Making urban highways more likeable
Just a quick pass-along this week from transportation expert Bob Poole at Reason, followed by a few comments of mine:
Making Urban Highways More Likeable
Last month I wrote about the Reason Mobility Project’s first major policy study, which makes the case that over the next 25 years, America’s urban areas need to add 104,000 lane-miles of expressway, arterials, and local roads in order to catch up with growth in vehicle miles traveled and eliminate the worst (Level of Service F) congestion. That’s all well and good, some of you responded, but where on earth could we put that new capacity? There’s no more room—and besides, roads are ugly bad neighbors.
Those are very legitimate concerns, and they are the subject of the second major policy paper from the Mobility Project, just now being released. It’s Peter Samuel’s “Innovative Roadway Design: Making Highways More Likeable.” Can we, it asks, figure out ways to make roadways better fit in, adding much-needed capacity without paving over our metro areas with unending concrete? I’m very impressed with what Peter has come up with, and I hope you will be, too.
The paper acknowledges many things that highway boosters don’t always like to admit: making freeways ever-wider can create real operational difficulties; there’s a case for reviving pretty, winding pre-World War II cars-only parkways; and there’s definitely a case for traffic-calming measures to preserve neighborhood streets from invasions of through traffic that threaten neighborhood tranquility and safety. And many of our freeways are just plain ugly, incapable of inspiring admiration like some of our iconic transportation landmarks such as the Golden Gate Bridge.
Acknowledging all that, what does the paper suggest as innovative design ideas? Much of it deals with limited-access expressways, since that is the most difficult challenge. For these kinds of lane-miles, the paper scours the world for innovative examples, both built and on-paper, of going up, going under, or creatively re-using existing freeway rights of way. Tunnels hold great promise, for example, for filling in much-needed but politically impossible missing links in existing freeway systems (illustrated by examples from Paris and Melbourne). Selected double-decking holds promise, too, with an elegant example being the just-opened elevated tolled express lanes in Tampa that I wrote about last issue.
Two other keys to squeezing in more urban expressway capacity are special-purpose lanes and use of non-traditional rights of way. Cars-only express lanes or truck-only toll lanes can make use of much narrower rights of way than a conventional freeway—and such rights of way exist in the form of abandoned rail lines, power transmission rights of way, flood control channels or flood plains alongside rivers, etc. Some very provocative examples are shown, for example of an express-lanes roadway from Los Angeles International airport to downtown LA and a trucks-only tollway in Brooklyn—both using abandoned rail right of way.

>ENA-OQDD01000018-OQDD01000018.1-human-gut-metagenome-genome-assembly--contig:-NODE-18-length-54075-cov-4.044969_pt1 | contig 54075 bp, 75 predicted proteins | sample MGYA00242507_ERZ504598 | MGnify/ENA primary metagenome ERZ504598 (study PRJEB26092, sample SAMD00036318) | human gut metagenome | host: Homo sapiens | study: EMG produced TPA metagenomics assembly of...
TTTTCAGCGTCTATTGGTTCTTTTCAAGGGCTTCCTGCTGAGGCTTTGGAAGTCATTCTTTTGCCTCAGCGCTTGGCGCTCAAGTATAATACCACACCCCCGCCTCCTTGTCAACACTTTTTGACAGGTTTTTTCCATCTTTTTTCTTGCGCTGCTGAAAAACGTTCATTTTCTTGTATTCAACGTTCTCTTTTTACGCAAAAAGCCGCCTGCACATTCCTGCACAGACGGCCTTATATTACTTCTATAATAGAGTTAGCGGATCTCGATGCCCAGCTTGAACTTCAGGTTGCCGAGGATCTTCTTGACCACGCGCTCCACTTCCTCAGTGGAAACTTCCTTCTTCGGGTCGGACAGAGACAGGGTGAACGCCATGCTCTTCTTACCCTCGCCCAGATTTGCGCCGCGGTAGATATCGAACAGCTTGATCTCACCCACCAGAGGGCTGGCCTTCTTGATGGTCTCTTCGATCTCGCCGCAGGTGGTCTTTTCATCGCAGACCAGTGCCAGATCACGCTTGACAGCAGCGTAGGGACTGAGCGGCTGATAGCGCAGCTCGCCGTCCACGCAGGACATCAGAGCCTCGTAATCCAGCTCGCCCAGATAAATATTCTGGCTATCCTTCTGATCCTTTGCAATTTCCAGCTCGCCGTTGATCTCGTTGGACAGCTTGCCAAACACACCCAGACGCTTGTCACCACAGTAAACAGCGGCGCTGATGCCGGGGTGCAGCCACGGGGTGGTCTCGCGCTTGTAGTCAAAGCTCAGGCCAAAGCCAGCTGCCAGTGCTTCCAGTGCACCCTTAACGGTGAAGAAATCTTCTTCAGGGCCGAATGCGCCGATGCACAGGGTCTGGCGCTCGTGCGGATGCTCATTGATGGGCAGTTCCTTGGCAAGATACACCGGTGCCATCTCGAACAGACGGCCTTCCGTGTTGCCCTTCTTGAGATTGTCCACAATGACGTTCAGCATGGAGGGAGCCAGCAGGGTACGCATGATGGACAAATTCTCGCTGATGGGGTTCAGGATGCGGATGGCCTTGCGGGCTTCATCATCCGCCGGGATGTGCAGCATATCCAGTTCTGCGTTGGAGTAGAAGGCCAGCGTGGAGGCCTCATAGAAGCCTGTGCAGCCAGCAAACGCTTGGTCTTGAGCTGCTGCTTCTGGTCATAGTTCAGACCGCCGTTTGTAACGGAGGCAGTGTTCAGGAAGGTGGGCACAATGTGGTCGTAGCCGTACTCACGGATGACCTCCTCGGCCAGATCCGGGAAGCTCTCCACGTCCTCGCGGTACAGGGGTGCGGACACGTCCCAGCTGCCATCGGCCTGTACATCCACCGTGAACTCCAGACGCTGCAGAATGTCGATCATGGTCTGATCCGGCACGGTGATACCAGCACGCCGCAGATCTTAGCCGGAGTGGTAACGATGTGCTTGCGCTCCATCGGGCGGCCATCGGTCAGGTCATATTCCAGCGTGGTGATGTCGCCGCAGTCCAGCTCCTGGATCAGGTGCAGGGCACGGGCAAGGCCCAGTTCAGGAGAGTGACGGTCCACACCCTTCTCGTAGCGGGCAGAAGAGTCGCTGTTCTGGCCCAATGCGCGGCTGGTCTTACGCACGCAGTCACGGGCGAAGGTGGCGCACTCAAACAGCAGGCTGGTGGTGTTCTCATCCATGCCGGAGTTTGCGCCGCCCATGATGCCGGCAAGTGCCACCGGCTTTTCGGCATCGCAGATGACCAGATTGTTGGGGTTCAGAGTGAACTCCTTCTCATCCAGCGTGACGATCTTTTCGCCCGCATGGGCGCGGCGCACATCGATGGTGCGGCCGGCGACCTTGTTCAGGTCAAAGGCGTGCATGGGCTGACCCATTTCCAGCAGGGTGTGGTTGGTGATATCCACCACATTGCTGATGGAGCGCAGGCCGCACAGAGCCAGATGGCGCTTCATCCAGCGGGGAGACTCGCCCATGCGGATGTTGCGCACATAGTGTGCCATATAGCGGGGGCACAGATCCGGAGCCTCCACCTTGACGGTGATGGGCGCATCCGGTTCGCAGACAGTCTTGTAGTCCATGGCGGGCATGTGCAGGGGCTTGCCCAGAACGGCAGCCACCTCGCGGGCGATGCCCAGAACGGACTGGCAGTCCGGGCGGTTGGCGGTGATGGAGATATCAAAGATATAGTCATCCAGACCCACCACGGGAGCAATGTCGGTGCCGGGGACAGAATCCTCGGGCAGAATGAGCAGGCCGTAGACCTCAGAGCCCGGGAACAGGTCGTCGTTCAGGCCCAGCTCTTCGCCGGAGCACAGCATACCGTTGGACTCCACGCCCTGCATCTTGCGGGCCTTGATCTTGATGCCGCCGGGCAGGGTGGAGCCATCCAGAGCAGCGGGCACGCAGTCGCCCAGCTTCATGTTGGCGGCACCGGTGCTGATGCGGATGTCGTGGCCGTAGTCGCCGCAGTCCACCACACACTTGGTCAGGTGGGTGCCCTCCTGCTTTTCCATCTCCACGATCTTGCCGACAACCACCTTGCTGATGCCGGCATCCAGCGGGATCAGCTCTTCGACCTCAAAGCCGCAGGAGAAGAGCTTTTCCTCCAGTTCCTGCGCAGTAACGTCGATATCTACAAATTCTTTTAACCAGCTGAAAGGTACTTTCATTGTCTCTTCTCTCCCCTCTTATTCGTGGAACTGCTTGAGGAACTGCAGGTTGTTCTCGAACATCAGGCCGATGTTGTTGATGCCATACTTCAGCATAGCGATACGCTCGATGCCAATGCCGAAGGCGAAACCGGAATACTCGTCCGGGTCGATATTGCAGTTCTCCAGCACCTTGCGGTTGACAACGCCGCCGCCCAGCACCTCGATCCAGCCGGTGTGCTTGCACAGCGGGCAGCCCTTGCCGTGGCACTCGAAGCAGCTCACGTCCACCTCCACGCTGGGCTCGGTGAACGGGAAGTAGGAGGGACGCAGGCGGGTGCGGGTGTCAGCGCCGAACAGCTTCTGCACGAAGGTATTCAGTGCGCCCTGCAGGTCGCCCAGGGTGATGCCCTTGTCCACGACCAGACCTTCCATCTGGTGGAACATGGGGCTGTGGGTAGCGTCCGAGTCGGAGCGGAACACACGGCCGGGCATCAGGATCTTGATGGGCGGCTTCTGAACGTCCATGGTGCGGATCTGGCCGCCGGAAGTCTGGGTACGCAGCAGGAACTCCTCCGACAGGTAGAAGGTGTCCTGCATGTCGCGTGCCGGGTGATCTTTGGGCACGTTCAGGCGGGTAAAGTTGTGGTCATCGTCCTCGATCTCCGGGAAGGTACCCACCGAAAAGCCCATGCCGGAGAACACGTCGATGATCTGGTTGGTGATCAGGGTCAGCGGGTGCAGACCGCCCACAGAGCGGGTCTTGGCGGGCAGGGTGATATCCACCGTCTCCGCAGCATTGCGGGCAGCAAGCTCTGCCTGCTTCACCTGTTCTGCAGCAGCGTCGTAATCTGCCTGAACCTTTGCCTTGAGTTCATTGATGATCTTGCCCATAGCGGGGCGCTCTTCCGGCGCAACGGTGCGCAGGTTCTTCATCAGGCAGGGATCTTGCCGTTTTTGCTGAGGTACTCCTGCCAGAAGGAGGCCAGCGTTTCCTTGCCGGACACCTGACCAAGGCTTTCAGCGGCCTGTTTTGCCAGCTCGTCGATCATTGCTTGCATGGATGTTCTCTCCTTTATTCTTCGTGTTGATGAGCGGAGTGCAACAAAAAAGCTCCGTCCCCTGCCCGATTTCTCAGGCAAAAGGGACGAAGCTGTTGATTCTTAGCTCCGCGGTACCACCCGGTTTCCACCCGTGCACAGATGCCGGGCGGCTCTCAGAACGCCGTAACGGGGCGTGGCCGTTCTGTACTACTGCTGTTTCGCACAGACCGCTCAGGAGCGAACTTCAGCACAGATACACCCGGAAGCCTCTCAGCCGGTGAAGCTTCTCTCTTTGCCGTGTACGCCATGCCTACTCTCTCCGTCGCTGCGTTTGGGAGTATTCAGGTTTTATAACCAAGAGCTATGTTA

The paper devotes a whole chapter to arterial improvements, as well, suggesting selective use of overpasses to avoid delays at signalized intersections (as in Silicon Valley’s “expressways,” which are half-way between freeways and conventional arterials), innovative intersection designs, and both the benefits and limitations of traffic signal synchronization.
This is, of necessity, a highly visual policy study, and it will repay careful perusal. As the Mobility Project releases a series of city-specific case studies in coming months, you will see many of these ideas proposed for use in real-world settings.An executive summary and the full report can be found here
. A lot of good ideas, although I'm not a fan of car or truck-only lanes, which seems like it would often be underutilized. Better to allow all traffic and use congestion-priced tolling to match supply and demand exactly, perfectly maximizing the throughput of the road. One of their more intriguing ideas for Houston might be using the power transmission rights of way, like along Westpark or the one that crosses 610S near Stella Link (which could finally connect the Ft. Bend Parkway to 610, providing relief to 288 and 59S). I'm also a big fan of more small parkways like Allen Parkway or Memorial. As far as cool tunnel ideas, check out the recent update to this post
Labels: congestion pricing, mobility strategies